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News18 » Tech
1-min read

Facebook Wearable Device Helps 'Feel' Words on Your Arm

People were able to learn 100 words with 90 percent accuracy after 100 minutes of training, and some learned 500 words after another 100 minutes, MIT Technology Review reported.


Updated:April 19, 2018, 7:45 AM IST
Facebook Wearable Device Helps 'Feel' Words on Your Arm
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Facebook researchers have created a wearable device that taught people to feel words on their arms, causing vibrations in patterns that match up with certain sounds. People were able to learn 100 words with 90 percent accuracy after 100 minutes of training, and some learned 500 words after another 100 minutes, MIT Technology Review reported on Wednesday. The research could lead to devices that will help people "read" incoming smartphone messages by feeling them on their arms.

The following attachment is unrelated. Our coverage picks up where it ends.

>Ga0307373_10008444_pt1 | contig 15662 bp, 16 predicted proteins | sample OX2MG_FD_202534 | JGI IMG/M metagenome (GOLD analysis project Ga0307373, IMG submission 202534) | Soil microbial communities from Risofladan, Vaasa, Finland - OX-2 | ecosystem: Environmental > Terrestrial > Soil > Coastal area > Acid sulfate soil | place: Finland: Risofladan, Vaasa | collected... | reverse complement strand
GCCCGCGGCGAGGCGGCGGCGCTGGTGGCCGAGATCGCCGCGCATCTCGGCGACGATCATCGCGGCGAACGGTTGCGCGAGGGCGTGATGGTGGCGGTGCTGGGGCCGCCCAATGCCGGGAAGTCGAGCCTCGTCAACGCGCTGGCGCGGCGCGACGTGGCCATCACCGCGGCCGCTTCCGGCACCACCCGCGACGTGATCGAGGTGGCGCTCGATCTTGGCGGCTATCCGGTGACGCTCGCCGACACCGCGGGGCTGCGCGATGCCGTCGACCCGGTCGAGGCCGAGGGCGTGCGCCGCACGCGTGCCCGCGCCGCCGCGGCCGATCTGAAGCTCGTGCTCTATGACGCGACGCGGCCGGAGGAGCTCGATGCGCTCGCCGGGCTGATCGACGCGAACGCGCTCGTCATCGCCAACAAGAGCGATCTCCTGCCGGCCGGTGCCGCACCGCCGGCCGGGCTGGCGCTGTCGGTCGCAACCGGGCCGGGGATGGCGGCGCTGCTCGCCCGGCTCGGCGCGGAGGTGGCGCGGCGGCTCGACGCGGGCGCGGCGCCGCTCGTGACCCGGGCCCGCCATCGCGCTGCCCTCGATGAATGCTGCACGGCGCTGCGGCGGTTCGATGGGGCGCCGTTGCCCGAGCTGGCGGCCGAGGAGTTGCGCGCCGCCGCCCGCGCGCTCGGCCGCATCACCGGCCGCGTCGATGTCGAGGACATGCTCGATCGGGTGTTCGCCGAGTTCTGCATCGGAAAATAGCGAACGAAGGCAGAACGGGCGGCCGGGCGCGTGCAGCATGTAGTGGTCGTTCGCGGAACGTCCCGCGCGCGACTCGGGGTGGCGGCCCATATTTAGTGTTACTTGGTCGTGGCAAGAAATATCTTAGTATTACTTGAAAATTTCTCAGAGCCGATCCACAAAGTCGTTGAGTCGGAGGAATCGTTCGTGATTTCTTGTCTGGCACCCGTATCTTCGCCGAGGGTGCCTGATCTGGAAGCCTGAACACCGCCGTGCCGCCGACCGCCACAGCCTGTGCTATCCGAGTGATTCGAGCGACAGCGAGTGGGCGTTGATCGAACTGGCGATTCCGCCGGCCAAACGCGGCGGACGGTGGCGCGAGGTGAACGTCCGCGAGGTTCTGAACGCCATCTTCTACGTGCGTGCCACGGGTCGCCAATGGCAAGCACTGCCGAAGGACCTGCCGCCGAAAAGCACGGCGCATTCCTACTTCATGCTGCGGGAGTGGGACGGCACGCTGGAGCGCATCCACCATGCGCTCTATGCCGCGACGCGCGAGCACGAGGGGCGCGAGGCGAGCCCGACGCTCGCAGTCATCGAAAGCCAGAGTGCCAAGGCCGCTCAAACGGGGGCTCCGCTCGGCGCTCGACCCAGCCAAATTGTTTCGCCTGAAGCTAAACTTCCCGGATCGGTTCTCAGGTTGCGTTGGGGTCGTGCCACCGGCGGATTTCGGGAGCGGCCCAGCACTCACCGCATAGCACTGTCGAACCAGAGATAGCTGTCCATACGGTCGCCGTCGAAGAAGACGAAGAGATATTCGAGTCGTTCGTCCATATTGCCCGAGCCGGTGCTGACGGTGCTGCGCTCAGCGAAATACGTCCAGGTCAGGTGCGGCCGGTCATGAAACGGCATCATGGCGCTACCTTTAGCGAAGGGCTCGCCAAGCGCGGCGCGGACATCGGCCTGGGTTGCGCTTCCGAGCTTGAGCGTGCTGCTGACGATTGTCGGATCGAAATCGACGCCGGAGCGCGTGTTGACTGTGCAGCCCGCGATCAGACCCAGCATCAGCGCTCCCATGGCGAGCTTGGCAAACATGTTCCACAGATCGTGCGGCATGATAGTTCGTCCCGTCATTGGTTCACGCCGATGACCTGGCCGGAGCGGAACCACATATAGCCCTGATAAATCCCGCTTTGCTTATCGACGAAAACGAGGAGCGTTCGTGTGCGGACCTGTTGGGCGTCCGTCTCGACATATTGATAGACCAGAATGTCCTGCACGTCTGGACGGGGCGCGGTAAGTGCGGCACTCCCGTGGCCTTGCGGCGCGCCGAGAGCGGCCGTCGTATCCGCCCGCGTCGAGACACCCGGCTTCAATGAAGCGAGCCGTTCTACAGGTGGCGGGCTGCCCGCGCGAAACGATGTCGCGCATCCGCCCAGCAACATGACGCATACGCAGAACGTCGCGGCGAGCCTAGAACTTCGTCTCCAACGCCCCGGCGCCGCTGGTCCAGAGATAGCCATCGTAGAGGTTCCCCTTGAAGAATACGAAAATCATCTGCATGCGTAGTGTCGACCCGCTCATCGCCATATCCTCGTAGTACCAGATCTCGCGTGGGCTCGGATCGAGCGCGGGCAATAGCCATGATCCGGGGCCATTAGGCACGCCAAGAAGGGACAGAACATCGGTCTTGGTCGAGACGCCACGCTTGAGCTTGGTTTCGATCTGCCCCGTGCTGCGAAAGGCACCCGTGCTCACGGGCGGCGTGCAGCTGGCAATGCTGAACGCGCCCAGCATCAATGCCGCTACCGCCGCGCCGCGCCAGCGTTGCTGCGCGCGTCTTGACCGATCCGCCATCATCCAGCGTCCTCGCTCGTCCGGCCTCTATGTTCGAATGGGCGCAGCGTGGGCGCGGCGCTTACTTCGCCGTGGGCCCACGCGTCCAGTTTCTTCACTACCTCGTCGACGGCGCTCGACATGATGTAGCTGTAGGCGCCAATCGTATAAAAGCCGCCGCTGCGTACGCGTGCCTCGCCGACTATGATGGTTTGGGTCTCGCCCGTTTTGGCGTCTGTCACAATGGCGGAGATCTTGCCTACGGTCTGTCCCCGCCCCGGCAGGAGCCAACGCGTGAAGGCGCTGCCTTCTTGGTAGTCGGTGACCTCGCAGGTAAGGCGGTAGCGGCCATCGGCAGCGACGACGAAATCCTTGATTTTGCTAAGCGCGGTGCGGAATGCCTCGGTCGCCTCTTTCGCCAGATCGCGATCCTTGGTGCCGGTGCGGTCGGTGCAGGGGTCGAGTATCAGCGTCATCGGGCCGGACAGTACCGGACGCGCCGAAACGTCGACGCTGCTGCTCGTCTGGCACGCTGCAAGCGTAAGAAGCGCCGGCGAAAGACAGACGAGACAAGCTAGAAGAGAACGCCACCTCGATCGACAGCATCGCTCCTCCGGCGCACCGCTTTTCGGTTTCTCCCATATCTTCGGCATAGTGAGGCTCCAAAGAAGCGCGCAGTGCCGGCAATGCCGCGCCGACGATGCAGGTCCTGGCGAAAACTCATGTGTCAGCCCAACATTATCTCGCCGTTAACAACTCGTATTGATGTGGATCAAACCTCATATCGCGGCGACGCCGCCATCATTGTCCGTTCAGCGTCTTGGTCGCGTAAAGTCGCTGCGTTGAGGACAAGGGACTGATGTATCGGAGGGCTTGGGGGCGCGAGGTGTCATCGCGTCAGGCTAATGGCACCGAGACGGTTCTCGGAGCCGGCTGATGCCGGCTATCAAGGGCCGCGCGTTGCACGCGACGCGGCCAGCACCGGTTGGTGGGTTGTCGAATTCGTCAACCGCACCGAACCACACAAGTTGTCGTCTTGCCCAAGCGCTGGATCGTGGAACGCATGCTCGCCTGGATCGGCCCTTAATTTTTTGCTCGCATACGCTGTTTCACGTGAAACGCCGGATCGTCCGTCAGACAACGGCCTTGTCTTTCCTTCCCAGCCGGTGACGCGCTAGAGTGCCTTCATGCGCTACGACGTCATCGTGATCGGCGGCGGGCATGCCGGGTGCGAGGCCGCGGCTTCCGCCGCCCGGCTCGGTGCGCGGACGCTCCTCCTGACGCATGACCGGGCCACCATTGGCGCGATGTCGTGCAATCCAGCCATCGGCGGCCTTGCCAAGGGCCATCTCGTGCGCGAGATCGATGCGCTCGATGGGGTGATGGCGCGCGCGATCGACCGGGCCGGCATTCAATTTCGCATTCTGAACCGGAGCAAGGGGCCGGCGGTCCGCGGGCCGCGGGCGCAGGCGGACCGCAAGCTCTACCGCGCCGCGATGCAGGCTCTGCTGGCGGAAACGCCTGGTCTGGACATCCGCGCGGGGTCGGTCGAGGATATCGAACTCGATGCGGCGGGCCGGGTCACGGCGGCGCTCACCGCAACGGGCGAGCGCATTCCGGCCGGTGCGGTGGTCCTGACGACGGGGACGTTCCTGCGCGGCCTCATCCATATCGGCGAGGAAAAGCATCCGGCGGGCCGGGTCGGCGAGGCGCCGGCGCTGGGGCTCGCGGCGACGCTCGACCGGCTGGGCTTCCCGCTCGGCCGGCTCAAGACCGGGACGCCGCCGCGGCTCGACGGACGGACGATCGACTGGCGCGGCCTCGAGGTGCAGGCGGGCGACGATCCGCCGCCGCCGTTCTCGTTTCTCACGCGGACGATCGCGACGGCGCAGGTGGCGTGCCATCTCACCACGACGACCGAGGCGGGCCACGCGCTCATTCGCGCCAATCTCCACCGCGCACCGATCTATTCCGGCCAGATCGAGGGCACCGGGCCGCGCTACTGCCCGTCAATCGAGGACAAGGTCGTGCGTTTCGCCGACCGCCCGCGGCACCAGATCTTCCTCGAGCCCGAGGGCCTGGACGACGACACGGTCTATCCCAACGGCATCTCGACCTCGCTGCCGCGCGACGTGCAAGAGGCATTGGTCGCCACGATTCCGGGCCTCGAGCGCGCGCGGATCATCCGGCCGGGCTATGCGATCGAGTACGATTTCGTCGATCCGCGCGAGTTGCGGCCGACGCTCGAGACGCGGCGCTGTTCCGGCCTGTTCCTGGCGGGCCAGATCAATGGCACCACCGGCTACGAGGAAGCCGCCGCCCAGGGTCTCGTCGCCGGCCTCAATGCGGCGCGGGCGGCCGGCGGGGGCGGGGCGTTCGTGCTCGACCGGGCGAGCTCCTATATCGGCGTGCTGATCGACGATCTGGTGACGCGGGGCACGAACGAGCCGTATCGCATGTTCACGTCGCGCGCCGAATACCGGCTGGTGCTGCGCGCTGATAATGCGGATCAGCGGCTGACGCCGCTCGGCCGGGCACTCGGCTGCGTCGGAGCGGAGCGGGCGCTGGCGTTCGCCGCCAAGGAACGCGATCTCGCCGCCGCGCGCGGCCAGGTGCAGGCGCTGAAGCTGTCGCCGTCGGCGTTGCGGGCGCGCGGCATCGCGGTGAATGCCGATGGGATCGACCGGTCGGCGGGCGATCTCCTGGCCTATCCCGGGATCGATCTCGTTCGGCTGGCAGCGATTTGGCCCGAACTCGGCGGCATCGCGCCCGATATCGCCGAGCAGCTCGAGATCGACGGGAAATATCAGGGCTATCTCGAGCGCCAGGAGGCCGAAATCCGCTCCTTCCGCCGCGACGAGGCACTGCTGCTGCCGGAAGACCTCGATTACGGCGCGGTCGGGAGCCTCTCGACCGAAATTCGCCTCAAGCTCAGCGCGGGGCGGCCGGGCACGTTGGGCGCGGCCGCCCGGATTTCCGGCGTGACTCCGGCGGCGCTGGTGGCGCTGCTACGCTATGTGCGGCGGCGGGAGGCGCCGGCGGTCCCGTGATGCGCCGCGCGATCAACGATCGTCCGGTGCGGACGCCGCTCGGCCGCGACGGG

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The prototype of a cast-like wearable device is filled with actuators that, when triggered, cause vibrations on the arm. During the study, researchers were able to teach people to feel four different phonemes -- the individual sounds that makeup words in a language -- in three minutes. "Over more than an hour and a half of training, study participants were able to learn to recognise 100 words," said Ali Israr, the technical lead for the project.

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The project takes cues from Braille and Tadoma (a communication method for people who are both deaf and blind). The idea could lead to a smartwatch that delivers specific messages via vibrations, helping people with hearing and vision impairments get information more easily. This is how this device works. The prototype is connected to a computer that lets the wearer select different phonemes and sample words, which can then be felt as vibrations on the arm.

Different sounds are represented by sensations from different actuators on the top and bottom of the arm. Currently, it's limited to just four to 10 words per minute. The researchers are trying to speed up how quickly the device can transmit words to the arm. Facebook researchers will present their work later this month at the annual CHI conference on human-computer interaction in Montreal, Canada.

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